Best place to start for real estate acquisitions/PE

I know the majority of people would say to try and start in capital markets at a brokerage such as JLL/CBRE/HFF/CW/NKF or come in as an analyst on the investment sales teams because the group may be exposed to lots of deal flow.
However, I know PGIM and Lasalle Investment Management have 3 year programs for new hires that usually end up also doing a Masters in Real Estate and have great exit opportunities. I feel like these type of roles would be the most ideal place to start besides somewhere like Eastdil Secured to get exposure and good experience if you eventually wanted to end up in Acquisitions or REPE.
My question is, does any one know of other firms that have this type of "analyst program" where analysts can come in for a couple of years and get lots of exposure to this type of work?
Are most people able to transition well into acquisitions from debt capital markets at brokerages?
Also, recommendations for firms based out of LA to transition into acquisitions.

Thanks!

Comments (5)

Jun 28, 2019

YounqTrickDaddy, pure crickets, that's where I come in. Any of these useful?

  • best place to start in real estate? where is the best place to start in real estate out of undergrad? it probably varies based on what ... you want to long term. regardless, sell legendary WSO user famejranc on where he should start ... networking in order to secure gainful employment prior to his graduation in
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  • Ex-PE Guy Launches a Briefcase Company- Ask Me Anything! the Four Hour Work Week. To that end, let me explain: Today, I launched a collection of ... campaign on Indiegogo. I have finalized prototypes and am taking pre-orders and donations in order to fund ... initial inventory orders and jump start the business. My bags and wallets are well made, have a bold style ...
  • From Real Estate Finance to Founder of Development Company- AMA school (top 20 school but certainly not a top 5). Post-MBA, went to work in real estate capital markets ... generalize from my specific experience.) Background: No real estate experience before going to Business ... certain- the great thing about the real estate business is that if you're reasonably inte
  • Starting a Private Equity Fund/Firm I doubt any one here has started a real estate private equity firm, but given my access to some ... a place as any to discuss. Kind of an open-ended discussion. What are your experiences in RE private ... capitalists in order to raise multiple 7 figures to build out infrastructure and to heavily market, and <
  • AMA- Non-ranked undergrad 'ORM' with a 660 GMAT who got into multiple top 20 programs I think the best bang for your buck (read: spending zero) is to make friends with current MBA students or ... Mod Note (Andy)- we're reposting the top AMA's from 2015, this one was originally posted ... out more than I could ever ask for. Quick shout out to a few members who greatly helped me on my ...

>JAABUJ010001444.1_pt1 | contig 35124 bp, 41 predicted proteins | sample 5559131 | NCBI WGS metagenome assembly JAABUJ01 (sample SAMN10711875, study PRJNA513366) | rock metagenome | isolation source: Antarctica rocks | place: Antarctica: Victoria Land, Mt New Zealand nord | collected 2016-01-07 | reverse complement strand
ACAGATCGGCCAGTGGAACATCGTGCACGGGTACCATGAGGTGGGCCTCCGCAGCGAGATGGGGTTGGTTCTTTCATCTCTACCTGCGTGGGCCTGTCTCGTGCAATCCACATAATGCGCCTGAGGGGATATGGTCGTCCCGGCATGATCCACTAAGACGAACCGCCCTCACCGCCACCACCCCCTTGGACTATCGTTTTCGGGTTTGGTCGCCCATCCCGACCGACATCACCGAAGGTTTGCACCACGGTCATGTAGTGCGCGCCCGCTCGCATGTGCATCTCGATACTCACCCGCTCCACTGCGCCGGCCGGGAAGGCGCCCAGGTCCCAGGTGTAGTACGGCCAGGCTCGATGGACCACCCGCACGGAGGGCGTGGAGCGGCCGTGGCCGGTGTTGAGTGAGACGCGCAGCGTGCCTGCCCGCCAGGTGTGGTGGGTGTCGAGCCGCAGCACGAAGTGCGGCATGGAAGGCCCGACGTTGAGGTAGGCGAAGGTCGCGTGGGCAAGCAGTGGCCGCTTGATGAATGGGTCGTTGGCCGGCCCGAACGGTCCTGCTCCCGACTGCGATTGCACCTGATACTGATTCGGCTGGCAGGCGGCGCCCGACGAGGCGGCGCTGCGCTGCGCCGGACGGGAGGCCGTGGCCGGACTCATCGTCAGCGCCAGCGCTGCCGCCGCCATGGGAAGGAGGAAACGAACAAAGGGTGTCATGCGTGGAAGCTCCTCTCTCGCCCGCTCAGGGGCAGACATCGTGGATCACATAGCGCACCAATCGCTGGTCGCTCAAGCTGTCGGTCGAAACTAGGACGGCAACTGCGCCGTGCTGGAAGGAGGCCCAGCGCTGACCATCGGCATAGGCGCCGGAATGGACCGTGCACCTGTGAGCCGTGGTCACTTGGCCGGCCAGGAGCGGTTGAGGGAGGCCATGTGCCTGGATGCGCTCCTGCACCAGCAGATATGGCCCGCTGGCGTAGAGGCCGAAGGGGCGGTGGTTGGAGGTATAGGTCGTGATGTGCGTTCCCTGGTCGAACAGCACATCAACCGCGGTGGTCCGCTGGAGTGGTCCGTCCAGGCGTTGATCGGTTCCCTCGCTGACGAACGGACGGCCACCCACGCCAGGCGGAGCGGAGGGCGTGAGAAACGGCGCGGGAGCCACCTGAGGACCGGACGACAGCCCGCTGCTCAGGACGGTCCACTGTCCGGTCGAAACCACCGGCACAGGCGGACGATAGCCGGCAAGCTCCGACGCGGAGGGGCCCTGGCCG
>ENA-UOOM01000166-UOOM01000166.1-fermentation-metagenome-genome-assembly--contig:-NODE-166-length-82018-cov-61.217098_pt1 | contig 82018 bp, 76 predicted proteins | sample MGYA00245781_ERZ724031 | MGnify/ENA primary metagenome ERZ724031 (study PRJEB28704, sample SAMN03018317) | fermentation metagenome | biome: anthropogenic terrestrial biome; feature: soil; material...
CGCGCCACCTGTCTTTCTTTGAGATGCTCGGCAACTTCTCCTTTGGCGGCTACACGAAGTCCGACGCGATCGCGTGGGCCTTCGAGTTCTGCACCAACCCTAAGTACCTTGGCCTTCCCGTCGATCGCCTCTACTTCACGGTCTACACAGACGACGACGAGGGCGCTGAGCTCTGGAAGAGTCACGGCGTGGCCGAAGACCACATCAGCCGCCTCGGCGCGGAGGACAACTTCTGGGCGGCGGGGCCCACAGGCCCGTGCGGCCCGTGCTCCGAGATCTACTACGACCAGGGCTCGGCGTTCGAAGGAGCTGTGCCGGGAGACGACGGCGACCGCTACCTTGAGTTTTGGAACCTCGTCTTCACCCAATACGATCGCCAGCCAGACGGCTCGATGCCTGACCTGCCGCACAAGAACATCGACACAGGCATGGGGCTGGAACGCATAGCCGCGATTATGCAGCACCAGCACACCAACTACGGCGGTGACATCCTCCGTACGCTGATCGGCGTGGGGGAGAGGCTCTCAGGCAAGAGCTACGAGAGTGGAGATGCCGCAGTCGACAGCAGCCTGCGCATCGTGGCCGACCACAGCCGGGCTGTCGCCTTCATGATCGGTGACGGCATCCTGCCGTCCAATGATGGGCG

• Best Real Estate Modeling course? REFM? BIWS? WSP? aimed to start my career in investment banking either in NYC or LA. I was a bit naive/unrealistic at the ... move back into CRE. I have an interview with a REPE firm and I have a strong feeling I will have to ... more REIB focused. I've also seen recommendations for REFM and this seems to be a good fit. ...
  • More suggestions...

I hope those threads give you a bit more insight.

Jul 5, 2019

Sure, a program like PGIM is great for heading straight into buy-side and potential exit ops but in terms of getting started Eastdil would be your best bet. The amount of repetitions you would encounter at Eastdil sets you apart

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Jul 5, 2019

Piggybacking off of @rrefinn , the complexity of deals you'd get to work on at ES is going to be greater than an LIM/PGIM group.

I'm also of the opinion that analyst programs inhibit upward mobility of high performers, and prop up the low performers. Also, locking yourself into analyst and rotational programs when you already know what you want to do seems like an unnecessary step. Just my 2 cents.

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Most Helpful
Jul 5, 2019

Analyst/Associate programs are great because you get to start roughly the same time (within 12 months) as other folks and get to build relationships with other smart, ambitious people. Those are formative years.

Not sure if an analyst program is less of a meritocracy. As an analyst in a class, I would say there is more comparative evaluation. Promotion may be delayed during the analyst program period just to be consistent.

Analyst programs might also be known as a meat grinder. But the opportunity to get exposed to deals and the internal workings of a major buy side is invaluable. On the sell side (REIB) I think that is very valuable to get the perspectives of different buyers and sellers. Most likely expose you to more firms.

I'd like to make the distinction between more reps and closing percentage. Ultimately as an analyst/associate, you want to work for deal folks with a higher batting average for closing deals. A deal person with a good sense of fund(s) appetite, and how this deal fits in that box, is going to save you from busting your butt for the sake of it. Lots of reps are good up to a point (when you start hating your life).

Therefore both places (buy side analyst programs and REIB) are great places to start. Extremely competitive to get a seat on those rides.

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Jul 5, 2019
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